o: 'this here looks like raggedy anne gother world turned inside-out by a platoon of g.i. joes. my question was what?' s: 'what what?' o: 'what do you see in valencia. is it justher hair? beautiful hair. on her wrist-dock, sam presses a green key,sending a recording of chimes clanging to thekitchen, where rosemary washes her hands. rosemary shuts off the faucet, dries handson her ass and selects the clanging green key. rosemary: 'yes my friend?
with a black shoe on the white floor, rosemarycrunches a red onion skin. she heaves a steel potof boiling pasta at the sink to drain. s: 'rosemary this is sam. weâ€™ve got a situationup here in the cabin. valencia bites her lip, approaches the greenkey and pulls back her curly hair with a silverclip. rosemary shakes her head and pays no mind. s: 'it appears like some hazardous waste hascoagulated on-board, learned english grammar and is attempting to insult my handiwork. valencia realizes the prank and resumes settingthe table.
s: 'the only solution has got to be dinneras soon as possible. do we have an eta? like a butcher inspecting a leg of lamb, inthe cabin octavia unclips a pneumatic torque wrenchfrom its holster. she holds the machine over samâ€™shead. r: 'dinner is served!' octavia fires the trigger and the wrench whirlssome-thousand revolutions. sam jumps back in her co-pilot chair. octavia tosses thewrench to her lap, covered in the soft afghan. o: 'letâ€™s eat before someone has to cleanyou up.' sam follows octavia out of the cabin; sheseals the door behind them shut and locks
it with her retina. squared soundly against a flash-like bulbexploding, light coats her left eye. octavia shutsher eyes and the show begins: blissful tunnels ofblue in green behind her eyelids pulsate. herelies miles davis, bill evans, blue in green humming wonder and knowledge, kenneth noland,joseph albers; here is earth. sam opens the next door and they both enterthe kitchen. water beads down marineâ€™s bald head as shesets the table with plates and glasses, valencia divvies silverware. rosemary uncorks a bottleof red. sam plates and tables the food; octavia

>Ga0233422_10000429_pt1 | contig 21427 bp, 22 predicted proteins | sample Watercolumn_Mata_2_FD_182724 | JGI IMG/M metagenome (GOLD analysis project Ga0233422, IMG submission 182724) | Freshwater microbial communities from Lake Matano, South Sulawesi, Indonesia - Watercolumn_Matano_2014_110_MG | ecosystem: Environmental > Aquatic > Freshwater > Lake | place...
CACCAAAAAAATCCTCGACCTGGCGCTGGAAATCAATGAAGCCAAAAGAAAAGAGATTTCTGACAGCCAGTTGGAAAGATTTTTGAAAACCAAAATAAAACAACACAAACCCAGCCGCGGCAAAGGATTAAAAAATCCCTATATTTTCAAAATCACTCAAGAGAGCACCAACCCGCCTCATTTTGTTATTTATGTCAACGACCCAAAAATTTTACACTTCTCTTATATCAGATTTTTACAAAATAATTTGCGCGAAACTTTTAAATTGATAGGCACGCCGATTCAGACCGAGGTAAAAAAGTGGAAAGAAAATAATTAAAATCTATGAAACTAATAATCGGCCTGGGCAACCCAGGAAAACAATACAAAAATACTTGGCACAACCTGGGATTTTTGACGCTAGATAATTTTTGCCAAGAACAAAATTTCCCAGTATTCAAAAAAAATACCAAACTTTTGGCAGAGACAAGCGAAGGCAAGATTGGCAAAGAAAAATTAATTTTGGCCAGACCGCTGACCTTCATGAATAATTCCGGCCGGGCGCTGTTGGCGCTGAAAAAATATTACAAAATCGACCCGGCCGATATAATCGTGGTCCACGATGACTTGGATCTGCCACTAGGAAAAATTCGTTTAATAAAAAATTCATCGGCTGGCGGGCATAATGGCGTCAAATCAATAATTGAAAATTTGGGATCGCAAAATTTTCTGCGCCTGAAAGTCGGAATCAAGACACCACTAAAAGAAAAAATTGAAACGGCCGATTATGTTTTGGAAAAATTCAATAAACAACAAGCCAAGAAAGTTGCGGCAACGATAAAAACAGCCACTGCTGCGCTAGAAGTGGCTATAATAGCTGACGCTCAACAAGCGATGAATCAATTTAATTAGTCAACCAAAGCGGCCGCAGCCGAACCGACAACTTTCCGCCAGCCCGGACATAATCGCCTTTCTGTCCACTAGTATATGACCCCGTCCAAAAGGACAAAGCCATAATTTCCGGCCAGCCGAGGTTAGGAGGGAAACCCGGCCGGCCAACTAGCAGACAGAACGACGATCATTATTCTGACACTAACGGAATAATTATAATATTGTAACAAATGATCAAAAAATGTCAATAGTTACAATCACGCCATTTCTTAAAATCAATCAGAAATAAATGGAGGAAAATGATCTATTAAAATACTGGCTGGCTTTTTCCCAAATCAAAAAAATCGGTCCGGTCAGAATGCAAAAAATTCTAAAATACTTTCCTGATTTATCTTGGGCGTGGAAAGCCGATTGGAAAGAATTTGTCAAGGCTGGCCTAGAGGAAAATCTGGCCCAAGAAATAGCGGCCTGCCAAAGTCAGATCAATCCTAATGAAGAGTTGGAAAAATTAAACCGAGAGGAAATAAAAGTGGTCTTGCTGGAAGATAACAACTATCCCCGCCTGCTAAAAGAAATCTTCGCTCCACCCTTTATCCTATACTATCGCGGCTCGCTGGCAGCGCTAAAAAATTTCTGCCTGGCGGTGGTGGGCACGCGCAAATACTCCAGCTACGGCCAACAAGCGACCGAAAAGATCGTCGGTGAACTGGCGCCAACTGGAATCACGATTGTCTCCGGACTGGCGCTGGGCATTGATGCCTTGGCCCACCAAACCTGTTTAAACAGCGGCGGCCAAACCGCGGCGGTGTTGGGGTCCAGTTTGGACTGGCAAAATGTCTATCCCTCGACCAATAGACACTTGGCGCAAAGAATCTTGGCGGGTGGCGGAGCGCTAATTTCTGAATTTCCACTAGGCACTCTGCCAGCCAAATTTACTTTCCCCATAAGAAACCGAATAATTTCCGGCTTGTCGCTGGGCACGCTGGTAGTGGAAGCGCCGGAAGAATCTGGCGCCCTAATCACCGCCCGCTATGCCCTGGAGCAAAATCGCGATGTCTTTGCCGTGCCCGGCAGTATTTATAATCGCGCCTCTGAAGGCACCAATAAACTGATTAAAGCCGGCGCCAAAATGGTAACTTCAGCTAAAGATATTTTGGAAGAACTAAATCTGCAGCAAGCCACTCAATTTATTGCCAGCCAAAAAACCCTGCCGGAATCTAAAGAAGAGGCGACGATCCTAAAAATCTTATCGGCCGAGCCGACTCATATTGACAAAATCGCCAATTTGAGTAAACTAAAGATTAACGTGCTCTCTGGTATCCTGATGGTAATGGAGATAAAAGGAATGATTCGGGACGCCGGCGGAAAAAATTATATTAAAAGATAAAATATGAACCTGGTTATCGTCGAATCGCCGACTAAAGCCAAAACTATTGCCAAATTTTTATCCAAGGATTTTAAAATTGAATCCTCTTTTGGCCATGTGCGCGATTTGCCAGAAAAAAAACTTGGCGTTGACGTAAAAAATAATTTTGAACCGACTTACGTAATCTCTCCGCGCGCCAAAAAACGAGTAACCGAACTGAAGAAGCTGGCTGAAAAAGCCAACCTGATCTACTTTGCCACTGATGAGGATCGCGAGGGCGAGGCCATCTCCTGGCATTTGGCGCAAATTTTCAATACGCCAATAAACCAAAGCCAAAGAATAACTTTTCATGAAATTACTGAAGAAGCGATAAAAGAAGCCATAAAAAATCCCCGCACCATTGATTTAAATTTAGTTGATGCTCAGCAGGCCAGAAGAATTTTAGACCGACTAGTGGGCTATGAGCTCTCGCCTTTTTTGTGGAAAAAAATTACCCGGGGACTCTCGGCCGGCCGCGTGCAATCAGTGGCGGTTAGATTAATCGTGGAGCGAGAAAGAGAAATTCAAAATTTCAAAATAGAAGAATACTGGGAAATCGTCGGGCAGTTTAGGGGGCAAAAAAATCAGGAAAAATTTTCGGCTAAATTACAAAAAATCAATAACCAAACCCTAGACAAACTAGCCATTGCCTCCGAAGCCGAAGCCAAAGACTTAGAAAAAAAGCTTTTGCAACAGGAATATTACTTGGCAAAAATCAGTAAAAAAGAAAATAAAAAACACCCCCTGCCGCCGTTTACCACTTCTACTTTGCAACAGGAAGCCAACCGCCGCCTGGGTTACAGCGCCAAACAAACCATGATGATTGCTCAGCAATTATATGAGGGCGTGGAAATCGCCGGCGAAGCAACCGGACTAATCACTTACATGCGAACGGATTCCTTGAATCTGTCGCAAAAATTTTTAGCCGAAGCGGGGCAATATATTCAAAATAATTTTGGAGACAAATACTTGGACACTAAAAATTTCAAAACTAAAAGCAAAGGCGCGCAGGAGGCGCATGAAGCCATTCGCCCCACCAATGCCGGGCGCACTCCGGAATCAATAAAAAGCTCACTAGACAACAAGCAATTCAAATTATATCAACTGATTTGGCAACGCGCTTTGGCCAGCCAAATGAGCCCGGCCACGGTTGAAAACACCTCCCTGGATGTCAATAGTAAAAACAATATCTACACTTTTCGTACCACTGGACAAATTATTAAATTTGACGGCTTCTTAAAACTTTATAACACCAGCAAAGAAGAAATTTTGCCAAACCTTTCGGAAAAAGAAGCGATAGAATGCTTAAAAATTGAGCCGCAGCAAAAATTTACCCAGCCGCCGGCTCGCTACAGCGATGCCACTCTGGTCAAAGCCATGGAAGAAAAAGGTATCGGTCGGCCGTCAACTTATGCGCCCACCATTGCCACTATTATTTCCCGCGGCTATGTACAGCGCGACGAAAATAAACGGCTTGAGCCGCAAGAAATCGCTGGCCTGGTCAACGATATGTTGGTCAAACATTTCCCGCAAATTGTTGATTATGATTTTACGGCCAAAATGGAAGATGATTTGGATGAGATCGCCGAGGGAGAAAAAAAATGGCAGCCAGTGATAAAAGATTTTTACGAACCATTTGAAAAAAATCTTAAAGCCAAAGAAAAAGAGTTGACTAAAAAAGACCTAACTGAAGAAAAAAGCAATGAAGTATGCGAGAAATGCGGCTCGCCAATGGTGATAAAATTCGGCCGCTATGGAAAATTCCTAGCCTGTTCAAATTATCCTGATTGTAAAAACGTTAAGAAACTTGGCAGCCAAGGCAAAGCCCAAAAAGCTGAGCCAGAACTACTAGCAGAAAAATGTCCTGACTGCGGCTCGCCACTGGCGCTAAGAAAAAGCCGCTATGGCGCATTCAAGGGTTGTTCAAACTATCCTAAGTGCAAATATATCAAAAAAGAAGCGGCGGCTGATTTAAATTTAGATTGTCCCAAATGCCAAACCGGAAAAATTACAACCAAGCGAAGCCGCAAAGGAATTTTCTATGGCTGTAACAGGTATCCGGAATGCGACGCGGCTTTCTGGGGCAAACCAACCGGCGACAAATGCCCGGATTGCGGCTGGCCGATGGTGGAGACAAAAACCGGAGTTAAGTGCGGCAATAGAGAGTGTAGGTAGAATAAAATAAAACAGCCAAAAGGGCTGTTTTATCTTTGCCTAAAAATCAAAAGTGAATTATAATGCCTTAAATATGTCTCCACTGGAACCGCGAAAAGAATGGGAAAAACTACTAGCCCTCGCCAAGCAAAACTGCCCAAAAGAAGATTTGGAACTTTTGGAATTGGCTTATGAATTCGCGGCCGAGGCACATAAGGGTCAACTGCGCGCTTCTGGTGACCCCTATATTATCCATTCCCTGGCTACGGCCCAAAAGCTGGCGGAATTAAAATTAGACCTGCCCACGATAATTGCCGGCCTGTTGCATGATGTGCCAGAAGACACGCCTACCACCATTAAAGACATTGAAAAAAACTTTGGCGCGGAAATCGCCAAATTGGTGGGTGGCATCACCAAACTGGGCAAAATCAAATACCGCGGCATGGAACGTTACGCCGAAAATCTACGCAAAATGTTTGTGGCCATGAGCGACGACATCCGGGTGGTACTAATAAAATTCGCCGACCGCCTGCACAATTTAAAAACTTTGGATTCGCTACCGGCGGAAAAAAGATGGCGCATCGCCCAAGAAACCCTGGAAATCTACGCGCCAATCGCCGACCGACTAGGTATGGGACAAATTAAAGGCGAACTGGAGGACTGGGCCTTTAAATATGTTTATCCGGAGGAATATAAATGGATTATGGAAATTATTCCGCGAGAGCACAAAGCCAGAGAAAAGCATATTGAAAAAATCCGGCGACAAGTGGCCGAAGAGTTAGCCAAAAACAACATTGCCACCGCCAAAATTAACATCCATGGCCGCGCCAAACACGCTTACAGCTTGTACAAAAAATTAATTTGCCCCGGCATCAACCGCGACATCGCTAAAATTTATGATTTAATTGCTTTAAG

takes her seat. this is dinner 462 and suchroutines are done in silence, like priests preparing for mass, like deep sea divers preparingfor the plunge. the sky-blue table is set and all sit. valencia unfolds a crinkled pageand clears her voice. valencia: 'i am light made flesh. you arelight made flesh. we are light made flesh. every thing is light made flesh. today i dedicatethis dinner to our sun and the burning stars of old and new. here we are among beautifulminds and beautiful food. so letâ€™s eat.' rosemary spins her fork in linguine, determinedto skewer both capers and olives. marine: 'any word from mars?' "token" written by amanda michelle gomez/performed by bea cerezo, amanda michelle gomez, larianna perez